According to the Miami Herald, the team said "the pain and suffering caused by Fidel Castro cannot be minimized, especially in a community filled with victims of the dictatorship."
At a news conference this morning, Guillen apologized for the uproar, said he's sorry so many people were hurt by his words, said he is embarrassed by what happened — and said that he does not love Castro and misspoke. He was trying to say, Guillen told reporters, that he's amazed Castro has been able to stay alive and in power for so long.
An outspoken Venezuelan who has gotten in trouble before for things he's said about homosexuals and others, Guillen spent almost an hour with the news media in Miami. We updated this post as he spoke.
On Morning Edition, NPR's Tom Goldman reported on the latest trouble Guillen has gotten himself into. Guillen told Time that he loves and respects Castro because the Cuban leader has managed to stay alive for decades even though many would like to see him dead.
As the Herald reports:
"Spanish-language radio stations popular with older Cuban Americans — a coveted local voting bloc — were inundated with calls from listeners offended by Guillen's reported remarks. ... He has since apologized for those comments, but that hasn't stopped mushrooming outcry from some South Florida Cuban Americans, a group his ballclub hopes will fill the team's new Little Havana stadium in coming years."
Update at 11:30 a.m. ET. More On Guillen's Explanation:
According to the Herald, "Guillen said he was trying to say that he couldn't believe that someone who has hurt so many 'is still in power' and added he did not share Castro's ideology."
His news conference just ended.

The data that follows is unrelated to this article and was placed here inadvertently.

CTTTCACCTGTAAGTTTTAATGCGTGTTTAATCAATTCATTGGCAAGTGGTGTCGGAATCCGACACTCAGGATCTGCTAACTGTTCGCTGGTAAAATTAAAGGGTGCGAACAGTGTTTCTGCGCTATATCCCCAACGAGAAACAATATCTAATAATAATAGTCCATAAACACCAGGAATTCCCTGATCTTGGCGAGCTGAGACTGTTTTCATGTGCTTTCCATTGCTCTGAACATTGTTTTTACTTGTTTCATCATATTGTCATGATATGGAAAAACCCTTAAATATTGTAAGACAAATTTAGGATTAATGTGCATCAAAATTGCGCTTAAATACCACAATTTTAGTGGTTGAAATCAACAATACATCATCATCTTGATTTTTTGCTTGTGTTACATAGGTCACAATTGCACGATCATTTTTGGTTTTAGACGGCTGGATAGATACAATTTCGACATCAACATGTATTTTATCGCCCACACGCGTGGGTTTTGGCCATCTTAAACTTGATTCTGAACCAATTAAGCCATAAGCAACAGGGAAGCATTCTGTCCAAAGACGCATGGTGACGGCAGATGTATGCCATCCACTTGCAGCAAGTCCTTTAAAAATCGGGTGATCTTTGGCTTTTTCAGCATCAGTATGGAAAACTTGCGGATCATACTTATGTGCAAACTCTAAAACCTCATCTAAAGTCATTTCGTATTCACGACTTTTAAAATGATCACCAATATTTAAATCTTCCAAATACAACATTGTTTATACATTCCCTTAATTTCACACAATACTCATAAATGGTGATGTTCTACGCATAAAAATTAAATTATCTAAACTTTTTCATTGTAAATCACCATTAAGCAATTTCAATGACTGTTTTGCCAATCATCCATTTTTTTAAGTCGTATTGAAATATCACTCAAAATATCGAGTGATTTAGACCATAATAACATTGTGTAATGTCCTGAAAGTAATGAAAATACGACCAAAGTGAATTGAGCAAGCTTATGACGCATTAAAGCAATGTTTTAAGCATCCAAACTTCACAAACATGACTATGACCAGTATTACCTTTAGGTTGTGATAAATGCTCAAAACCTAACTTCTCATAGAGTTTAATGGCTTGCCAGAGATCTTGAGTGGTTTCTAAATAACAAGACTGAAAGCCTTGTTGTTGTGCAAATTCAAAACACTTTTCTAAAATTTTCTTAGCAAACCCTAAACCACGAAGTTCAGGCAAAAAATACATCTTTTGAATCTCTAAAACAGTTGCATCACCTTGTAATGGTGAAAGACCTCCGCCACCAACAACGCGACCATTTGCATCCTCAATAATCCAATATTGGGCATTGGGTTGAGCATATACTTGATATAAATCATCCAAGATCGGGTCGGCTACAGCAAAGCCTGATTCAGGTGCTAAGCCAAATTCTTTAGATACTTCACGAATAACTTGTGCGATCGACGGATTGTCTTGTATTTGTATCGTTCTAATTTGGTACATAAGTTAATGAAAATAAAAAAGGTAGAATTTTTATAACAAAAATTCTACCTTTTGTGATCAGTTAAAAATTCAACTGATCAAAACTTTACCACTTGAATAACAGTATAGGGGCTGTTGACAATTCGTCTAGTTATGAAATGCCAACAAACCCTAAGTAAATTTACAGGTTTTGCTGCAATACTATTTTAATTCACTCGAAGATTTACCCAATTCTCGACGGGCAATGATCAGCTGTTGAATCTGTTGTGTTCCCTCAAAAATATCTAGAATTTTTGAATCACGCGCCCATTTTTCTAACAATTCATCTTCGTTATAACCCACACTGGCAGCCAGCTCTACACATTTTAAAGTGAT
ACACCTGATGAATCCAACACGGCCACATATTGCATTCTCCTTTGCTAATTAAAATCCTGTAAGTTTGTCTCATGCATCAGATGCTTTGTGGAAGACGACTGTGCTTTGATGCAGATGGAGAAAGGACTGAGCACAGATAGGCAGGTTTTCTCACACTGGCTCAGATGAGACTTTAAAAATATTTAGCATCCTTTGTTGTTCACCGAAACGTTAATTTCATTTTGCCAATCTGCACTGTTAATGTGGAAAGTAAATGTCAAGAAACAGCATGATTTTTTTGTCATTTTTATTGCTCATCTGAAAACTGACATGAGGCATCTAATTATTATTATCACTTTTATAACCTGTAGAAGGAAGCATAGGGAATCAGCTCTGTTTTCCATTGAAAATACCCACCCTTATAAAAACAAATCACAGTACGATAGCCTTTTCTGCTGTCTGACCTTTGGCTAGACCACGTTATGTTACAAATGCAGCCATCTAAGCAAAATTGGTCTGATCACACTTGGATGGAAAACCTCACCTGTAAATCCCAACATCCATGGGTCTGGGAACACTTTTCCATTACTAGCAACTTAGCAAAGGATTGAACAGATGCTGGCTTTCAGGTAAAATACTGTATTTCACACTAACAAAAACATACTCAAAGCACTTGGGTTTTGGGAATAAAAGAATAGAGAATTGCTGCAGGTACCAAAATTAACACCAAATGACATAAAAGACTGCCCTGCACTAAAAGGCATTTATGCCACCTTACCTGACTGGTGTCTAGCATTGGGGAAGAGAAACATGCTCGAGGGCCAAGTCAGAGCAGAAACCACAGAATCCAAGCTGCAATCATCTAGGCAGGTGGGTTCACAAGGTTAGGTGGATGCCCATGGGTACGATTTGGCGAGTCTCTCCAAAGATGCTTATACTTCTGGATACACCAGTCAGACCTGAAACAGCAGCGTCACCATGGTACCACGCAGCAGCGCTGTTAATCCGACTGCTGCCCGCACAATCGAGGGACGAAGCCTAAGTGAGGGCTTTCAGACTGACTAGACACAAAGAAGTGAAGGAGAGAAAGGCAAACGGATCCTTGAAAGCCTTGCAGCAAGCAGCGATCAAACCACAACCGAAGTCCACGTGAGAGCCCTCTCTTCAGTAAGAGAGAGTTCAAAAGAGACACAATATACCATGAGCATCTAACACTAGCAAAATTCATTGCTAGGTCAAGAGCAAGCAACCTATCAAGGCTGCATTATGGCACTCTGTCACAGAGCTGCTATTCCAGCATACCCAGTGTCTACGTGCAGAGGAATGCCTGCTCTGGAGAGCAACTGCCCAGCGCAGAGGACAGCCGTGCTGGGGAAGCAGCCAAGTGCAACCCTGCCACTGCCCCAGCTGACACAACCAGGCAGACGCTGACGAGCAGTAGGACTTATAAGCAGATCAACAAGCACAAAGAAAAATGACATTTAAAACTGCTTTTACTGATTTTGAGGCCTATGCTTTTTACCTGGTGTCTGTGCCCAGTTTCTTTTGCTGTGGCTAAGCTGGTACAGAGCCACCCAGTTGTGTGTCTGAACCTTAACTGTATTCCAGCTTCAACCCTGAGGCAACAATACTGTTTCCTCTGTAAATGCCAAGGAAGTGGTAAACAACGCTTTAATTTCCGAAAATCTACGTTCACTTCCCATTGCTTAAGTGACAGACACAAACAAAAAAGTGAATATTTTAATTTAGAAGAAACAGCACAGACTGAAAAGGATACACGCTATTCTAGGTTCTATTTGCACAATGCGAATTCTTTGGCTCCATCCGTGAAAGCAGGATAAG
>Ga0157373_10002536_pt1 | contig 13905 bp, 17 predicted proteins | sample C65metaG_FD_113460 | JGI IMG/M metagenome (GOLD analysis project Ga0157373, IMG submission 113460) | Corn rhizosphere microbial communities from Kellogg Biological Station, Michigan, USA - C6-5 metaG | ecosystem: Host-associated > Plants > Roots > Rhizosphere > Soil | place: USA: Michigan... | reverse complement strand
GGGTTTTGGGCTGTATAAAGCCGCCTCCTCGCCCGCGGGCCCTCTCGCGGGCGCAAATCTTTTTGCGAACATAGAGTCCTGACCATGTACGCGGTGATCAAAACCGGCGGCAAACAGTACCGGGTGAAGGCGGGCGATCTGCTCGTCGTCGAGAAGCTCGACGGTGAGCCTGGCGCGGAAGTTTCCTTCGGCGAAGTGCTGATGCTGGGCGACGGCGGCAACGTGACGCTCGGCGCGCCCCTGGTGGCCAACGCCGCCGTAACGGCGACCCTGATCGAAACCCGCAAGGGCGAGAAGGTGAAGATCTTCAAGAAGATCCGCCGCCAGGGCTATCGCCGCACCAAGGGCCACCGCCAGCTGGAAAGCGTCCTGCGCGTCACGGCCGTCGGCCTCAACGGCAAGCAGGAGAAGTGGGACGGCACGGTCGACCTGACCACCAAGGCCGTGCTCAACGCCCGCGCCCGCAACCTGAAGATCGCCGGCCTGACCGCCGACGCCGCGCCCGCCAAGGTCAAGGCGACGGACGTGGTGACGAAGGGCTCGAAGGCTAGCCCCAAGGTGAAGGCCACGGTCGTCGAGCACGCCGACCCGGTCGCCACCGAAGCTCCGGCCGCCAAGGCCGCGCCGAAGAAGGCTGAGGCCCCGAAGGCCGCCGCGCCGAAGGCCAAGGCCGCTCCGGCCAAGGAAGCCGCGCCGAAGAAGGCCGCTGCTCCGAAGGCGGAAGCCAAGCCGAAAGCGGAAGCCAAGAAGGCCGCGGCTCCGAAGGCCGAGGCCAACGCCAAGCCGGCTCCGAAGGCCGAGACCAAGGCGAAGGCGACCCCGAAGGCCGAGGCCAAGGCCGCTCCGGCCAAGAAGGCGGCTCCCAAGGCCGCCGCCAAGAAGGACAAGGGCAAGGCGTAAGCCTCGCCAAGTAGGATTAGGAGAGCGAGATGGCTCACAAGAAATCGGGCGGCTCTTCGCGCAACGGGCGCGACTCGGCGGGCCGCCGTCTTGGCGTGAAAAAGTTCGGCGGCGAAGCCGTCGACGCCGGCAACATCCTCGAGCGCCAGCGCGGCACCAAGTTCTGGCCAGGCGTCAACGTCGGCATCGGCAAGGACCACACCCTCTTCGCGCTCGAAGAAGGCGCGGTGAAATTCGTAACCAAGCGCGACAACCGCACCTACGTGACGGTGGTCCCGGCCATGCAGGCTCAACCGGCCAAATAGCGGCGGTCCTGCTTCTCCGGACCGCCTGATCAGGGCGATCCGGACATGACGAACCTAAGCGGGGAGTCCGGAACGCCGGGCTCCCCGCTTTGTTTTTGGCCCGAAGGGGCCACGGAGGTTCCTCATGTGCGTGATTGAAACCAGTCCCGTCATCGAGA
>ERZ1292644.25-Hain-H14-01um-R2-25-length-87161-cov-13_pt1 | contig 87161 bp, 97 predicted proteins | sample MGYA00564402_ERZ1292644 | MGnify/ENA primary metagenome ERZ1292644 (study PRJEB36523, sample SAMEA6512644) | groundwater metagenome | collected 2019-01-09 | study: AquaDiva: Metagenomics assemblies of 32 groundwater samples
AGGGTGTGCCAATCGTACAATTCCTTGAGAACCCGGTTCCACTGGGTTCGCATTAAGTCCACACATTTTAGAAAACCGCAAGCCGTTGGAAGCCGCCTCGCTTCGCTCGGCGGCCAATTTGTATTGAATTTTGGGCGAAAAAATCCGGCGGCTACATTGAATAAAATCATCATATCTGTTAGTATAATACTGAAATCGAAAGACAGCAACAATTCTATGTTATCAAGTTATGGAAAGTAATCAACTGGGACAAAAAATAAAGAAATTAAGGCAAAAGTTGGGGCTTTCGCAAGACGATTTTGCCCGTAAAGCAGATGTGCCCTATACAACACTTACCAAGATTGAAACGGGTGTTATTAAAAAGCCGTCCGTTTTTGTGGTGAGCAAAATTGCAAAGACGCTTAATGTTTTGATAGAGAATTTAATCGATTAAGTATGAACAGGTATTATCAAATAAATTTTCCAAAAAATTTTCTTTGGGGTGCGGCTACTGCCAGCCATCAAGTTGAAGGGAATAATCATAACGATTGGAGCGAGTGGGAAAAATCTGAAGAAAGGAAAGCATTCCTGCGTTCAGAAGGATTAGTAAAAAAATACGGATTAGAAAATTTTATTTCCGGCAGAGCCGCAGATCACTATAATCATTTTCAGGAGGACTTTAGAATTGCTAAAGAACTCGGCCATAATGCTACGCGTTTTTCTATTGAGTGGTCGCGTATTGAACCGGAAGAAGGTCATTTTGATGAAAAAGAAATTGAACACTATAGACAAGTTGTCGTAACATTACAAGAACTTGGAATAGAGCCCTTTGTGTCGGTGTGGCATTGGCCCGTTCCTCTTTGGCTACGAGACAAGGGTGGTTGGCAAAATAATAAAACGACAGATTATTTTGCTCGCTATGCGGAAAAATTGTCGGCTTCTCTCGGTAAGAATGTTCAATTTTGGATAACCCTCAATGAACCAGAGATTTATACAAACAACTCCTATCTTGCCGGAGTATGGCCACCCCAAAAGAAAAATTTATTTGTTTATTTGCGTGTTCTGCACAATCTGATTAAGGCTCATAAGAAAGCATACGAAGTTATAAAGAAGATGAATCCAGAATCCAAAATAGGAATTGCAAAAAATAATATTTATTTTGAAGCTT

Update at 11:25 a.m. ET. "I Was Thinking In Spanish And Said The Wrong Thing In English."
"Guillen said repeatedly that he does not admire Castro. He said when the comments were made, he was talking about how he was surprised Castro was able to remain in power so long, given the number of people he had hurt.
" 'The interpretation didn't come out as I wanted,' Guillen said in Spanish, according to ESPN's translation. 'I was thinking in Spanish and I said the wrong thing in English.' "
Update at 11:15 a.m. ET. Misinterpreted, "Very Stupid" Or Both?
While he has said he's sorry, did "the wrong thing" and is embarrassed, Guillen has also told reporters this morning that "his comments were misinterpreted by the reporter, and he doesn't love or admire Castro," The Associated Press writes. But he also just said was "very stupid" to make the comments he did.
From The New Yorker's latest issue: "In simple terms, Guillen's job is to talk — to provide the soundtrack for [owner Jeffrey] Loria's visual delights. In his eight years managing the White Sox, before signing with the Marlins, last fall, he became the sport's prime magnet for microphones and tape recorders, even if half of what he said was unintelligible or unfit to broadcast. (He is sometimes said to speak neither English nor Spanish, 'just Ozzie.') His candor endeared him to the beat guys, if not always to his bosses, to whom he seldom deferred. And his willingness to expound on open-ended questions, of the 'tell us what you saw out there' variety, helped distract journalists from bothering his players, who were often grateful."
Note: There is a lot of profanity in that New Yorker piece.
Update at 11:05 a.m. ET. "I Hurt A Lot Of People":
"I hurt a lot of people — a lot of people's feelings," Guillen just said. And he needed to apologize again because, "I [did] the wrong thing."
Update at 11:00 a.m. ET. Asks For Forgiveness:
Guillen has been speaking in both Spanish and English. Earlier, according to a translation from the Herald, he said "he had betrayed the Latin American community and repeatedly asked for forgiveness 'with my heart in my hand.' "
Update at 10:55 a.m. ET. He Is "Very Embarrassed," Guillen Says:
Asked how he feels, Guillen just told reporters he is "very embarrassed ... very sad."
"I'm very, very, very sorry," he also said.
And he said he cannot complain about the suspension.